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September 5, 2009 in The China Beat


Copyright September 5, 2009. Used by permission.


Clocking in at only 99 pages, Shanghai: High Lights Low Lights Tael Lights is an excellent appetizer for those of us who generally dine on heavier reading fare. The authors, Maurine Karns and Pat Patterson, make their purpose known early in the book: in the preface, titled “an explanation but not an apology,” Karns and Patterson state that they have written Tael Lights“with the hope of enjoying ourselves, of making a little money, and of not committing ourselves to anything for which we might be sorry” (xx). They proceed to describe, with delightful if decidedly un-PC irreverence, the Shanghai they saw before them when writing the book in 1936.

Tael Lights has recently been reprinted by Earnshaw Books, and is once again available to readers looking to supplement their stodgy Shanghai guidebooks with a more tongue-in-cheek introduction to the city. Karns and Patterson have produced a brief, idiosyncratic work — one which does not attempt to detail the entire history of Shanghai or present a comprehensive survey of the city’s hotels, restaurants, and tourist sites, but rather gives the reader a vivid impression of the Shanghai experience. Tael Lights is “Just a sort of a composite of what Shanghai looks like, and feels like and smells like after, say, the third whisky-soda, when, as Shakespeare or somebody said, the senses are sharpest” (xx).*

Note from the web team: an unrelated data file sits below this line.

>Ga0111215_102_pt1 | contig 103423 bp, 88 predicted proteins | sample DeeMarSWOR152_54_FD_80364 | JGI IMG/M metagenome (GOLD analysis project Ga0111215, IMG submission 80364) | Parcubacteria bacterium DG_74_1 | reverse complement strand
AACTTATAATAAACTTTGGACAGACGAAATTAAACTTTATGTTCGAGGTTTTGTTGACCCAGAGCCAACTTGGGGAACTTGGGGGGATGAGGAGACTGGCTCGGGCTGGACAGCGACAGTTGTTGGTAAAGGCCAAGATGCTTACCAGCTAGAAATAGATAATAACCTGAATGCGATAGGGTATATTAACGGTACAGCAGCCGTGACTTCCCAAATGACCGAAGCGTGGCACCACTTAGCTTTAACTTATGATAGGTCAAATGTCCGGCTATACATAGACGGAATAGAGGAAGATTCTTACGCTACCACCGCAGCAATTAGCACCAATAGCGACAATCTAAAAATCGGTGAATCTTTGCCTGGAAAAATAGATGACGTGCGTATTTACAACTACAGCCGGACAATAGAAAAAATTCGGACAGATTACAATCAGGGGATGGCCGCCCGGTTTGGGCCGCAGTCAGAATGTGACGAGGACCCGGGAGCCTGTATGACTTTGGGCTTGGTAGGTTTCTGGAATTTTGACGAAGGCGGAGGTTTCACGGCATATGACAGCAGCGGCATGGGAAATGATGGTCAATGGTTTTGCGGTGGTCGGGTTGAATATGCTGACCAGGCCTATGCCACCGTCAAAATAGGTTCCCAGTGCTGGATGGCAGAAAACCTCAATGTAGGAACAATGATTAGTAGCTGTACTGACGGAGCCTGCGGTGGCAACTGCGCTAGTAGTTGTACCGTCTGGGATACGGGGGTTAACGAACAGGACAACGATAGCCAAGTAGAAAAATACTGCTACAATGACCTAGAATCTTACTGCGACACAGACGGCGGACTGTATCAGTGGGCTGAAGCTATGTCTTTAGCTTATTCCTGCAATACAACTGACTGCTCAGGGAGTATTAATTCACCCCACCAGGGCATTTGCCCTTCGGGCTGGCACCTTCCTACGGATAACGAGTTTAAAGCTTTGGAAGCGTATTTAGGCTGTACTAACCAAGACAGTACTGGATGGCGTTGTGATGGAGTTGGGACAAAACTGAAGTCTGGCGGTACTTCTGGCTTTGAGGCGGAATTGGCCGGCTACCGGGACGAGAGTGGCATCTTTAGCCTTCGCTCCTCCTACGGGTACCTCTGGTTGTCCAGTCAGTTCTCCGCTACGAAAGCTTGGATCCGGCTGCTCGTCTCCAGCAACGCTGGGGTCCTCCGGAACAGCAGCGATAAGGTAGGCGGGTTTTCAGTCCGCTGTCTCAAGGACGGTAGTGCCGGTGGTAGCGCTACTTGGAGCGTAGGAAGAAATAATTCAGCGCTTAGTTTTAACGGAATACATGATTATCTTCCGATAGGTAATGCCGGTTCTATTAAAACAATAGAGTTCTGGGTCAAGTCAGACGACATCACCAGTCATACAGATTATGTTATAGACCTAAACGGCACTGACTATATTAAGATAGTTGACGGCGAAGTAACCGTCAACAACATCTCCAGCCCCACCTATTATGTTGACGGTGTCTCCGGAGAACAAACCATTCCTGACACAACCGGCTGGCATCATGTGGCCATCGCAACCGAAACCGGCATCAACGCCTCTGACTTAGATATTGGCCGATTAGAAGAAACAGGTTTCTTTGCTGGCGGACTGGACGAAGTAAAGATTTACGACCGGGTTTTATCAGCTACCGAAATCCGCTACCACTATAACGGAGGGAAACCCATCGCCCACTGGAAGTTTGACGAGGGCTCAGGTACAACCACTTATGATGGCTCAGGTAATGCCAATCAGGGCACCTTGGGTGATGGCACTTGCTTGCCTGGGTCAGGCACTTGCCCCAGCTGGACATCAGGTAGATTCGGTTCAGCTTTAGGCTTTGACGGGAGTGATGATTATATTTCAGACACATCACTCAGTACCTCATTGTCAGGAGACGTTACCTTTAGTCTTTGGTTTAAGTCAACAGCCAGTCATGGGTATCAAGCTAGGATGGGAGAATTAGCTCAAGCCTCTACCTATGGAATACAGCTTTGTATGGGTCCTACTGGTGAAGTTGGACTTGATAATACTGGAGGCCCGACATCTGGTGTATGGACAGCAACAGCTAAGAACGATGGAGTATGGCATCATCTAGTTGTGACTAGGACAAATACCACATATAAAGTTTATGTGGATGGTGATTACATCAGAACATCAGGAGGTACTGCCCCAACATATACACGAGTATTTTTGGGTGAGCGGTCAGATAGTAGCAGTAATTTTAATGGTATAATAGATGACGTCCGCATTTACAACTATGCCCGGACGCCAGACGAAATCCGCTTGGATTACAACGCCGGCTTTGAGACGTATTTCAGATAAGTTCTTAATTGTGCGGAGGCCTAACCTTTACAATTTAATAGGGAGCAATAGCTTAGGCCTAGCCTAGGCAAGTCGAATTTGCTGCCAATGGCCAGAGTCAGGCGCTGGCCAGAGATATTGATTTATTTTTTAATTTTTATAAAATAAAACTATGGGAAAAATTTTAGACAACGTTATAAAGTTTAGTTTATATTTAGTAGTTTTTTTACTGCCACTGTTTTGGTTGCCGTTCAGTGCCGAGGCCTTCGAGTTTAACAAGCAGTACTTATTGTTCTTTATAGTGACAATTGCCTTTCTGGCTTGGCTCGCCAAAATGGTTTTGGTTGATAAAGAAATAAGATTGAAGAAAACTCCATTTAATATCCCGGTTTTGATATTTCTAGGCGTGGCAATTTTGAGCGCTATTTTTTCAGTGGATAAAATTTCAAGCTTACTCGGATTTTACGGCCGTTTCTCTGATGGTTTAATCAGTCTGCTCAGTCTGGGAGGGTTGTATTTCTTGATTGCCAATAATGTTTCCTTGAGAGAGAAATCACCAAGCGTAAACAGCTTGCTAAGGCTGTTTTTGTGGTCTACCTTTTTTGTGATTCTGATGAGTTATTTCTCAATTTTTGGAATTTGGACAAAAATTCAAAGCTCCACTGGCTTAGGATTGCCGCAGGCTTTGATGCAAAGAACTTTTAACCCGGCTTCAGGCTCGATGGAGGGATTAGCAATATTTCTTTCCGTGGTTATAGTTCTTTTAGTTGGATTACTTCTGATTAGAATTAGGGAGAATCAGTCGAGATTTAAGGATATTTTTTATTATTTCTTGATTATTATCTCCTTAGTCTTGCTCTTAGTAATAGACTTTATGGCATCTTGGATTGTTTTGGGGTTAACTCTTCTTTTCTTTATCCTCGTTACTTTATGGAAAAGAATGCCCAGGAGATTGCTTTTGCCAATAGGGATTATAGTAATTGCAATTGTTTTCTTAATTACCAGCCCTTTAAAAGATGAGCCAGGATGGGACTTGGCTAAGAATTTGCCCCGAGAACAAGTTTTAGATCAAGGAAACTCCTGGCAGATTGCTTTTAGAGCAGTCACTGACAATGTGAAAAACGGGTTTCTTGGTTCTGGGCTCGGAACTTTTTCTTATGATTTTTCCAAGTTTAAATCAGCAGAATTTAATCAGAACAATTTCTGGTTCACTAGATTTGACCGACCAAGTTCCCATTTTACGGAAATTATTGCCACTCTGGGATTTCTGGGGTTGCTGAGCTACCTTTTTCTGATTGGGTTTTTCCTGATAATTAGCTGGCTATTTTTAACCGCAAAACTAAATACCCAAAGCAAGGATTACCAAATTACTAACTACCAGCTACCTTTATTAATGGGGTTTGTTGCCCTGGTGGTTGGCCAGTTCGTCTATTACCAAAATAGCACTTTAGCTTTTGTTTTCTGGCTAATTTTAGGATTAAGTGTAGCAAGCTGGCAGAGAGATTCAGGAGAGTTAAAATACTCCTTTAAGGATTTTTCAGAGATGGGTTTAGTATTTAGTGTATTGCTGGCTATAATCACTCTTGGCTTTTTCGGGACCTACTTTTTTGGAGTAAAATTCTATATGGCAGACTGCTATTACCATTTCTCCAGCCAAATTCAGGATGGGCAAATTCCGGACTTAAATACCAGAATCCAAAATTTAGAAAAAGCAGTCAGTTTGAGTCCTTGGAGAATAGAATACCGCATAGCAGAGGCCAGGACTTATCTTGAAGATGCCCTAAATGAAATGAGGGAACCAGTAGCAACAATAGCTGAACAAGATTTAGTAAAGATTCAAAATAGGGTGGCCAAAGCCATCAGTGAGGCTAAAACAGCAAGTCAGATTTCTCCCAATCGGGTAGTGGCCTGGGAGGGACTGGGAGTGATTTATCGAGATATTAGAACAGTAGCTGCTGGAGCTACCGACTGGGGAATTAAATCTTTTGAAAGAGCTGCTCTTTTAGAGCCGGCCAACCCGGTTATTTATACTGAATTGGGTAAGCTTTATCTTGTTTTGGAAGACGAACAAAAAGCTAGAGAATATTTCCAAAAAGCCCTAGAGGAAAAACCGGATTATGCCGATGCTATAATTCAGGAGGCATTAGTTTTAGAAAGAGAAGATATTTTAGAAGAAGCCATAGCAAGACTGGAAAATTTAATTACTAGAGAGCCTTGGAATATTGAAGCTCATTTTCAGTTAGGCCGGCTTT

The absolute necessity of experiencing Shanghai, rather than gazing at it through the viewfinder of a camera, is a recurring theme in Tael Lights. Karns and Patterson urge their readers to forgo visits to the staid Longhua Pagoda and Willow Pattern Tea House, instead suggesting a trip to the Great World Amusement Park, Shanghai’s Coney Island, for tourists seeking a real taste of metropolitan life. The book lists and reviews the hotspots of Shanghai’s nightlife, devoting an entire chapter to “the fleshpots” and assuring readers that “A trip to the Venus [Cafe] is worth the sleep lost and is part of anyone’s education” (57). The writers, intoxicated by both the “Whangpoo whiskey” and the city surrounding them, express this joie de vivre in every page of their book. “The color and tang and spice of China is not in it’s temples nor in it’s lotus strewn gardens but in its crowded streets” (42), they remind their audience.